She says the current Environment Risk Management Authority investigation on relicensing 1080 is flawed, because the authority does not have all the resources it needs to investigate the detrimental effects of the poison.


Modern assumptions about the Maori history of Auckland could be challenged by a new book published this week.

The Struggle for Tamaki Makaurau by Paul Moon, a history lecturer at the Auckland University of Technology, looks at the stategic importance of the region to Maori.

Recent attention has focused on the role of the Orakei hapu of Ngati Whatua, the group recognised by central and local government as the primary tangata whenua.

But Dr Moon says before 1840, Tamaki was an important junction for a lot of hapu and iwi.

“People were coming and going around the country, and using Auckland as a shortcut to go from one sea to the other, and as a result they tended a lot of times to leave a few people from the canoe behind, so there’s a whole lot of tribal histories around the country that have connections with the Auckland area,” he says.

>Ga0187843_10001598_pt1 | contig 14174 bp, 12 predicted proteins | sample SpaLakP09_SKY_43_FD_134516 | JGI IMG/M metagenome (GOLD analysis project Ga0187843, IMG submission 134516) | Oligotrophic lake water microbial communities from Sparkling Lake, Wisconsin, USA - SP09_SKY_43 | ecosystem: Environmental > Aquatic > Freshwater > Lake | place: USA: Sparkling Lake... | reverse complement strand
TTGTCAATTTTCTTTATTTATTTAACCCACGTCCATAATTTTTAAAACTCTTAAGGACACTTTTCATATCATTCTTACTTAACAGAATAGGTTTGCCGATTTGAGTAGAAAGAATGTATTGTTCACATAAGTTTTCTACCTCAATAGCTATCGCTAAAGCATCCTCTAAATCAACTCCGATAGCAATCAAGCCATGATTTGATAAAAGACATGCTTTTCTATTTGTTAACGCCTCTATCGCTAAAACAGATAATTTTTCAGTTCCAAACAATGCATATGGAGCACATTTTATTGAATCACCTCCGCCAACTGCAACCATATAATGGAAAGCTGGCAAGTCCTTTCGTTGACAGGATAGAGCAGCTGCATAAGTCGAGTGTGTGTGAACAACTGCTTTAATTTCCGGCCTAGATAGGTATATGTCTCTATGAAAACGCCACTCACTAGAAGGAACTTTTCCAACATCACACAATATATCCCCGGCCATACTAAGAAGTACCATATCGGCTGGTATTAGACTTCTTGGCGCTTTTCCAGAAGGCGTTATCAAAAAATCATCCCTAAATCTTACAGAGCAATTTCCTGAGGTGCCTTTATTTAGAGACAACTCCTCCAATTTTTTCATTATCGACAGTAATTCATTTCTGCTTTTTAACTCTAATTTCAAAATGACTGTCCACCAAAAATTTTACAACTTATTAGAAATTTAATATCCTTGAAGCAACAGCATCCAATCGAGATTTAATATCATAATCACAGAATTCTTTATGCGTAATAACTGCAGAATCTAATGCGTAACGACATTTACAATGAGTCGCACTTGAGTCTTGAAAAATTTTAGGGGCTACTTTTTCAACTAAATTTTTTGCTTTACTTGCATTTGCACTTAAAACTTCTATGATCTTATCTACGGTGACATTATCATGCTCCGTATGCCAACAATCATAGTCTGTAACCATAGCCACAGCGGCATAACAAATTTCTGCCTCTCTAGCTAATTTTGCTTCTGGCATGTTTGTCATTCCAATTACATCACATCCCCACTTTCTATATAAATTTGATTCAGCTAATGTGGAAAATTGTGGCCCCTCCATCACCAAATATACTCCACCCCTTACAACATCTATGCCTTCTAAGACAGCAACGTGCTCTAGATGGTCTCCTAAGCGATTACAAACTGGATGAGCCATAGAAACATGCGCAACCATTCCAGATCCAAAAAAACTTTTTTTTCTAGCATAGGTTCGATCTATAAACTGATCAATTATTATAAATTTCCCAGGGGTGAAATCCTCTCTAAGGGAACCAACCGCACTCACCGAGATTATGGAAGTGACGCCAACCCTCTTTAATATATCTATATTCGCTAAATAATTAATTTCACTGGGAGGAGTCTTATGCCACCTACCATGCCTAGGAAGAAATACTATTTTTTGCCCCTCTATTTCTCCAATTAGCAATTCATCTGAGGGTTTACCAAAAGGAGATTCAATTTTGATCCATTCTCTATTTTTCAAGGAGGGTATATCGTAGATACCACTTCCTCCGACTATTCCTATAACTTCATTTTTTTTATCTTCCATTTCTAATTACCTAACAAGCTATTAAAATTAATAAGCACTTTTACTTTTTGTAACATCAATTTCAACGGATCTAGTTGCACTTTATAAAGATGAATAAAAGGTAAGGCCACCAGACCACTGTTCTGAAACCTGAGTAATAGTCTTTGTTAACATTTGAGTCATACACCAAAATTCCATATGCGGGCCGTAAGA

A Maori cultural advisor with the army says former soldiers who work as private contractors in war zones are aware of the risks.

34-year-old Darryl De Thierry died in Iraq last week when his armoured vehicle hit a landmine.

Aaron Taitoko says Mr de Thierry made a lot of friends in his 14 years in the New Zealand army, and they're grieving for him.

He says many Maori are lured to Iraq by wages of up to a thousand dollars a day.

“There's the carrot there with the money, the pay packets that they’re picking up over there as well, and a lot of the guys have a plan to go there for a couple of years just to get ahead really, get ahead in life,” Mr Taikato says.

The tangi for Darryl De Thierry will be at Ngati Rahiri Tumutumu Marae in Te Aroha on Saturday.


Too many Maori make poor decisions about their finances.

A banking survey has found most Maori and Pacific Islanders had little knowledge of basic financial matters ... including credit cards, mortgages or retirement planning ... and that makes them vulnerable to credit traps or scams.